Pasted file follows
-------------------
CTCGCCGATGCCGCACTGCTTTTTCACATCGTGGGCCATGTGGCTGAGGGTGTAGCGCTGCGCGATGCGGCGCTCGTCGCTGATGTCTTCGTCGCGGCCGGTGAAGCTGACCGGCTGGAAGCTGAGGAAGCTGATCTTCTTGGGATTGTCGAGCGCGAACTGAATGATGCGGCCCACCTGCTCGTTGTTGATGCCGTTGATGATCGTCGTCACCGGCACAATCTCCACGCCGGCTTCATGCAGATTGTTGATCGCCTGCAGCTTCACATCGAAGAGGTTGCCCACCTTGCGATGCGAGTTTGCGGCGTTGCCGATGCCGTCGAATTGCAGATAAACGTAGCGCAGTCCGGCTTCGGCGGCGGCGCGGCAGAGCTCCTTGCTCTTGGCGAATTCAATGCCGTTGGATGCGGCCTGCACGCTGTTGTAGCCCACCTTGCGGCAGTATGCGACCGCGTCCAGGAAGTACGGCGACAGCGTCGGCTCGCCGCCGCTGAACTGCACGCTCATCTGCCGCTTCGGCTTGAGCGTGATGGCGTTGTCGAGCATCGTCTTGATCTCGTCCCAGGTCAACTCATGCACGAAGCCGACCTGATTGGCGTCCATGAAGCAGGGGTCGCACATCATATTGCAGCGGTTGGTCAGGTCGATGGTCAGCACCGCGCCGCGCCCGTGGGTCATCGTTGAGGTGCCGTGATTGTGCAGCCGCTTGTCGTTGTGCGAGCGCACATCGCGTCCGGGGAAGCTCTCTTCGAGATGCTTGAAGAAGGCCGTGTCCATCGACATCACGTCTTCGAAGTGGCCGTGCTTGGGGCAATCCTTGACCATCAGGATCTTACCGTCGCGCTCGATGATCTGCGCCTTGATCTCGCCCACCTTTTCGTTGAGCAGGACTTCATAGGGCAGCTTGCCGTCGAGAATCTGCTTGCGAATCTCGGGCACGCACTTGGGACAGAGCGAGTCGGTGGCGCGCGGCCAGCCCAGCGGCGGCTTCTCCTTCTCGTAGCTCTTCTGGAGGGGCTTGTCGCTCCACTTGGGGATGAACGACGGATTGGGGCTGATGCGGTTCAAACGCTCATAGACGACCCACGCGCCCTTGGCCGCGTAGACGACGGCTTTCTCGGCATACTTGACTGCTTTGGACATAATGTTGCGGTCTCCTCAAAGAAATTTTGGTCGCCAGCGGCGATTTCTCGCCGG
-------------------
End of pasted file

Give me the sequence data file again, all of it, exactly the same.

CTCGCCGATGCCGCACTGCTTTTTCACATCGTGGGCCATGTGGCTGAGGGTGTAGCGCTGCGCGATGCGGCGCTCGTCGCTGATGTCTTCGTCGCGGCCGGTGAAGCTGACCGGCTGGAAGCTGAGGAAGCTGATCTTCTTGGGATTGTCGAGCGCGAACTGAATGATGCGGCCCACCTGCTCGTTGTTGATGCCGTTGATGATCGTCGTCACCGGCACAATCTCCACGCCGGCTTCATGCAGATTGTTGATCGCCTGCAGCTTCACATCGAAGAGGTTGCCCACCTTGCGATGCGAGTTTGCGGCGTTGCCGATGCCGTCGAATTGCAGATAAACGTAGCGCAGTCCGGCTTCGGCGGCGGCGCGGCAGAGCTCCTTGCTCTTGGCGAATTCAATGCCGTTGGATGCGGCCTGCACGCTGTTGTAGCCCACCTTGCGGCAGTATGCGACCGCGTCCAGGAAGTACGGCGACAGCGTCGGCTCGCCGCCGCTGAACTGCACGCTCATCTGCCGCTTCGGCTTGAGCGTGATGGCGTTGTCGAGCATCGTCTTGATCTCGTCCCAGGTCAACTCATGCACGAAGCCGACCTGATTGGCGTCCATGAAGCAGGGGTCGCACATCATATTGCAGCGGTTGGTCAGGTCGATGGTCAGCACCGCGCCGCGCCCGTGGGTCATCGTTGAGGTGCCGTGATTGTGCAGCCGCTTGTCGTTGTGCGAGCGCACATCGCGTCCGGGGAAGCTCTCTTCGAGATGCTTGAAGAAGGCCGTGTCCATCGACATCACGTCTTCGAAGTGGCCGTGCTTGGGGCAATCCTTGACCATCAGGATCTTACCGTCGCGCTCGATGATCTGCGCCTTGATCTCGCCCACCTTTTCGTTGAGCAGGACTTCATAGGGCAGCTTGCCGTCGAGAATCTGCTTGCGAATCTCGGGCACGCACTTGGGACAGAGCGAGTCGGTGGCGCGCGGCCAGCCCAGCGGCGGCTTCTCCTTCTCGTAGCTCTTCTGGAGGGGCTTGTCGCTCCACTTGGGGATGAACGACGGATTGGGGCTGATGCGGTTCAAACGCTCATAGACGACCCACGCGCCCTTGGCCGCGTAGACGACGGCTTTCTCGGCATACTTGACTGCTTTGGACATAATGTTGCGGTCTCCTCAAAGAAATTTTGGTCGCCAGCGGCGATTTCTCGCCGG